Using science to verify the origin of wood products

The fight to stop illegal logging has received a major boost from an international organisation that uses scientific analysis to verify the source of timber products, thus ensuring that retailers and consumers cannot be duped into supporting the illegal destruction of the world’s forests.

On their journey from forest to market, timber products typically travel through complex supply chains. Much of this trade is not verified, while the methods that are often used to trace the origin of wood products are inefficient, paper-based and wide open to fraud. With so many points of potential failure it is nearly impossible to effectively police the system and prevent wood products from entering the supply chain that were sourced from land that should not have been deforested.

This science-based approach to traceability allows companies and enforcement agencies to shine a light on whole supply chains and provide irrefutable proof of species and origin. This is achieved by using scientific analyses to test a wood product’s origin based on its physical properties. The organisation is building an extensive global library of reference samples, from various forest regions around the world, for use in cross verification.

Woodbois Limited, an African focused forestry, timber trading, reforestation and voluntary carbon credit company, is the latest company to partner with World Forest ID to enhance the traceability and identification of timber originating from its forest concessions in Gabon. 

Woodbois Ltd is supporting World Forest ID's mission by coordinating the collection of samples from within its concession areas.

“This partnership with World Forest ID represents a critical building block in the Woodbois suite of services for the sustainable management of Africa's forests,” commented Woodbois CEO, Paul Dolan. 

Woodbois Ltd has three divisions focusing on the production and supply of sustainable African hardwood products, the trading of hardwood and hardwood products, and a reforestation and carbon credit division. The forestry division has production facilities in Gabon and Mozambique, managing a total of 470 000 hectares of natural forest concessions. The trading division sources and supplies sustainable timber to a global customer base while the carbon sequestration division aims to generate voluntary carbon credits for corporate partners through the delivery of large-scale reforestation projects.

World Forest ID was formed by an international group of organisations which bring expertise in forestry, traceability and biological sciences, to create a global standard in species and origin verification. To date it has collected 2 163 samples, from 290 species in 28 countries. Data from the library of references can be used by companies and prosecutors around the world to verify the origin of any wood product, thus ensuring that consumers are not being sold a lie.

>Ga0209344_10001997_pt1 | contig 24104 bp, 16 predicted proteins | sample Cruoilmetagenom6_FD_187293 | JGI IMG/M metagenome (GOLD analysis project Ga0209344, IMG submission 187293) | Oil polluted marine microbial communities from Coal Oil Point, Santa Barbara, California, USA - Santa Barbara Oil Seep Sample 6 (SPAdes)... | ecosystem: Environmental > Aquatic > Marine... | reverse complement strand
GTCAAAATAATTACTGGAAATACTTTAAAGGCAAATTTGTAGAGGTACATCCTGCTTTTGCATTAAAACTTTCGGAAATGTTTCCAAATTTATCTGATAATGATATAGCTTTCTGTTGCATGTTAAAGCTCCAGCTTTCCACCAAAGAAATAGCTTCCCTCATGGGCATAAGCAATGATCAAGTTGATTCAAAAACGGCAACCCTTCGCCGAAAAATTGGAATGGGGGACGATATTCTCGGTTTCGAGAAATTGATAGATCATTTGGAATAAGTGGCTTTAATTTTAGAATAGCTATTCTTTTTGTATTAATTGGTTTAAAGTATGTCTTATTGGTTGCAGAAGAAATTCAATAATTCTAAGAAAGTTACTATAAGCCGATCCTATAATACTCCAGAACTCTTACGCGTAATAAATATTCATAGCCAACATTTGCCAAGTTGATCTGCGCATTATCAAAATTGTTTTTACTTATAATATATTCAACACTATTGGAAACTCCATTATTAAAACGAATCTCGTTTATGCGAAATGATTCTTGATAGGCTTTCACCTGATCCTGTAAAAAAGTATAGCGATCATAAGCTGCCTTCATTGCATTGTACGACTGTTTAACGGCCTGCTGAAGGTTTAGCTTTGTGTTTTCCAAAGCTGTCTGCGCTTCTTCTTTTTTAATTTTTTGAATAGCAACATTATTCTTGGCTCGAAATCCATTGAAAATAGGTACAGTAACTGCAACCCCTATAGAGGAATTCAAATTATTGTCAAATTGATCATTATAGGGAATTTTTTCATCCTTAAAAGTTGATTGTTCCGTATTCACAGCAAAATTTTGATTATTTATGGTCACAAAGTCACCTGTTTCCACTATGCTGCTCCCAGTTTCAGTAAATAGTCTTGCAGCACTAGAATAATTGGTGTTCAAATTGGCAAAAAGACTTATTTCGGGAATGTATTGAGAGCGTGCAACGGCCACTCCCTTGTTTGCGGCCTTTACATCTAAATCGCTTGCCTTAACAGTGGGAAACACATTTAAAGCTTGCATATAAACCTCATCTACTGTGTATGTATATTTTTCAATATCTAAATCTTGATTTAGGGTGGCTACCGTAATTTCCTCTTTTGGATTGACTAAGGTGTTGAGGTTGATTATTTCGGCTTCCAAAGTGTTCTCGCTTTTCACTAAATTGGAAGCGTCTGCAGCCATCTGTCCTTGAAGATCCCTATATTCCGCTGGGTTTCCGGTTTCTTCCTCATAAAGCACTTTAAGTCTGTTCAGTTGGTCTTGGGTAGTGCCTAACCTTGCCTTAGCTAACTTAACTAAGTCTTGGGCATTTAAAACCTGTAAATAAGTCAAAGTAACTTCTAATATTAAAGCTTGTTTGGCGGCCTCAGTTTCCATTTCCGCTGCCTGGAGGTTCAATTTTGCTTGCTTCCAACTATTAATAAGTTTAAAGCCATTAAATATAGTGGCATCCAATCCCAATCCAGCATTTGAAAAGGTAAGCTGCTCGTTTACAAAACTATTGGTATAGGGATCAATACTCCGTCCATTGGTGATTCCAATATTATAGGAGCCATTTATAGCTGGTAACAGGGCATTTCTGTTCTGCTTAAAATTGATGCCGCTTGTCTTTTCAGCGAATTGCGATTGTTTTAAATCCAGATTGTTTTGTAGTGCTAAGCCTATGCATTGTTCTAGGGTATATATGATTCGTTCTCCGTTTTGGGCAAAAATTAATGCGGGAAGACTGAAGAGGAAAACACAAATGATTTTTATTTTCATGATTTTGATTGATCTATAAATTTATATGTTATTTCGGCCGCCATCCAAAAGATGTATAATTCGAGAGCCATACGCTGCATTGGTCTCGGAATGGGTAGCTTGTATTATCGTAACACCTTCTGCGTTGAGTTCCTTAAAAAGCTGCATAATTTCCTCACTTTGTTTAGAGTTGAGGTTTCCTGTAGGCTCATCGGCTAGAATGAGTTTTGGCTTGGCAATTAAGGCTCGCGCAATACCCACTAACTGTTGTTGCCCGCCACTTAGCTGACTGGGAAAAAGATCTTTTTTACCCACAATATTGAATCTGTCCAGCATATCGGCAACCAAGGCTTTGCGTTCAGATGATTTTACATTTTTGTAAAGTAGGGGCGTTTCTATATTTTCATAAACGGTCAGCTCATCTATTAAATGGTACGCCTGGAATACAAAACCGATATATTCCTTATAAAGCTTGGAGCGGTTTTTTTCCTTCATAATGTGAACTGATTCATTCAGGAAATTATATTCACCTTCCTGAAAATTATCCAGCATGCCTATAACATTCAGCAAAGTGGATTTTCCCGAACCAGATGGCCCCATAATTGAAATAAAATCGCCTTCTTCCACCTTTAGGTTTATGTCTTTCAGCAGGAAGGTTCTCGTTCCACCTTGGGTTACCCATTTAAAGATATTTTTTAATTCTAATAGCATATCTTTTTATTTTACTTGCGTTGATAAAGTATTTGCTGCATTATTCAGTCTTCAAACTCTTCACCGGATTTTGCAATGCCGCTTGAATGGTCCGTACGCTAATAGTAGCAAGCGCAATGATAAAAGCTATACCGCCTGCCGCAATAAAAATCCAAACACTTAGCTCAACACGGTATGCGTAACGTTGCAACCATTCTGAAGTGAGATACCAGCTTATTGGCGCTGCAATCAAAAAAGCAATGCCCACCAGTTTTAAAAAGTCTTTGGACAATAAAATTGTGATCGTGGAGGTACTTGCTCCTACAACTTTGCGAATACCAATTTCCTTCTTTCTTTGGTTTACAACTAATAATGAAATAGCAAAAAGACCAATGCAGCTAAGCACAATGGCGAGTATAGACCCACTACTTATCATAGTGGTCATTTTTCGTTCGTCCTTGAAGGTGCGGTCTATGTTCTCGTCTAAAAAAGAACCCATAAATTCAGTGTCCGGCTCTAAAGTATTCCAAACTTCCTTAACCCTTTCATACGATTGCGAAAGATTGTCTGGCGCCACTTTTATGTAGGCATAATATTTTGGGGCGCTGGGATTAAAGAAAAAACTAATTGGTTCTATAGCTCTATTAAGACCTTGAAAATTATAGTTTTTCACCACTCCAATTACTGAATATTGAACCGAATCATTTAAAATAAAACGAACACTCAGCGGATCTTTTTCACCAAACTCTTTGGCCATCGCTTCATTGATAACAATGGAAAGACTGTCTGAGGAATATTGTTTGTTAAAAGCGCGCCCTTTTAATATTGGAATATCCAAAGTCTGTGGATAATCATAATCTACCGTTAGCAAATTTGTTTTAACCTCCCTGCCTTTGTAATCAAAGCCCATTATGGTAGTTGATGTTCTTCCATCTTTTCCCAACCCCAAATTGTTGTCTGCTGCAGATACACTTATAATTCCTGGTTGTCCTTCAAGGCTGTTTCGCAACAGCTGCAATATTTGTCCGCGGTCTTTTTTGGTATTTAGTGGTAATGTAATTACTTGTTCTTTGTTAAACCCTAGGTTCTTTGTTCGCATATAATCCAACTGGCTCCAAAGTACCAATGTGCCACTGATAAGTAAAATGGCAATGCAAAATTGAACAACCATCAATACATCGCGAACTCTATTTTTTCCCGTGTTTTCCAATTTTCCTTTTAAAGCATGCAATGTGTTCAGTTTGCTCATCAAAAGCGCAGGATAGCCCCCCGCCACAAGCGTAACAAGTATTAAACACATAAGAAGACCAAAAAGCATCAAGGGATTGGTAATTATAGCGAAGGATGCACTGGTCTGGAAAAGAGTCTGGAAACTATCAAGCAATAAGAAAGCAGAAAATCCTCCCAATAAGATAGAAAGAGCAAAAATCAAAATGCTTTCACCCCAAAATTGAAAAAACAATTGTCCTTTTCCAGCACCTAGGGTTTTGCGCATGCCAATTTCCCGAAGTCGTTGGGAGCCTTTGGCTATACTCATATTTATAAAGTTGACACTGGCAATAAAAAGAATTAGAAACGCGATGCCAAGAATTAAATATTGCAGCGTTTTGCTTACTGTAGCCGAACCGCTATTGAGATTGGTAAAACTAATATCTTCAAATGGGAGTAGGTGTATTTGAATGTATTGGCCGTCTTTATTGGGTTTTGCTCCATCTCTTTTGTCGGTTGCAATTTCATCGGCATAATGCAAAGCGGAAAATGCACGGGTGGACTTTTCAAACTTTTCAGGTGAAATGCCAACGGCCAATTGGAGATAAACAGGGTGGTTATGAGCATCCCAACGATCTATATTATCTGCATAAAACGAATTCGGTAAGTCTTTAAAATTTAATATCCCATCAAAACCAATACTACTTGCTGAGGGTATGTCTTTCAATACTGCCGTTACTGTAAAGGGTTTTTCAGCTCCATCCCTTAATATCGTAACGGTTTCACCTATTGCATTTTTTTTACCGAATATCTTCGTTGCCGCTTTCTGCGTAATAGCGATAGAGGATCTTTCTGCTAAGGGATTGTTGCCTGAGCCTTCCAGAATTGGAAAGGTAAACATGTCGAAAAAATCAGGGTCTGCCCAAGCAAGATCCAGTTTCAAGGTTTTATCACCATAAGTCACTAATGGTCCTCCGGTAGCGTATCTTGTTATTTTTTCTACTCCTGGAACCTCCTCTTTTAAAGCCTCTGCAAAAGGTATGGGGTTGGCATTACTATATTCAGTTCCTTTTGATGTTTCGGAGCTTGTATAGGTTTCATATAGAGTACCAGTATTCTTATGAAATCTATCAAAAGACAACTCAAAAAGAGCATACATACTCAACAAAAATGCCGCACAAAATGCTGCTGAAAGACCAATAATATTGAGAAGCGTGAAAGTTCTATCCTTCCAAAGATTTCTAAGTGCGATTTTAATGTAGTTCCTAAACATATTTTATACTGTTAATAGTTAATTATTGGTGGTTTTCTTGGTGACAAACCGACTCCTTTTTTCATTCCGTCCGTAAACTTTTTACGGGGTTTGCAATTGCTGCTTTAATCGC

All plants have chemical, genetic and anatomical signatures that are specific to their species and location of origin. By creating a detailed library of geo-referenced plant samples from around the world, the World Forest ID team can test products against this library to verify the authenticity of the claimed origin of the timber. With such accurate, indisputable data, it provides assurance for people to consume responsibly and for governments to prosecute criminal behaviour.

Samples are collected from forests and agricultural land around the world with sufficient density to create a global map of samples. Once collected, each sample is analysed to provide a unique chemical, genetic and anatomical signature that’s specific to its species and location. When complete, this information is added to the World Forest ID library.

By applying the same analysis to consumer products, matches can be found within the reference library to identify what the product is and where it originated.

The challenge is to build a library of reference samples from around the world in sufficient detail to enable any consumer product to be tested against this to determine its origin.

As well as being used to create paper, packaging and timber products such as furniture and flooring, a huge amount of deforestation is caused by land being cleared for agriculture. Often this is for products such as palm oil, soy and rubber, which are used in many everyday consumer products. Forests are also being cleared to grow the animal feeds used in meat and dairy production. The sheer volume and diversity of consumer products involved means that the likelihood of us using produce linked to deforested land is pretty high.
World Forest ID was established by a consortium of organisations including the US Forest Service International Programme, Kew Royal Botanical Gardens, World Resources Institute, Agroisolab, FSC and Assurance Services International.

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Gabon pushing for certified timber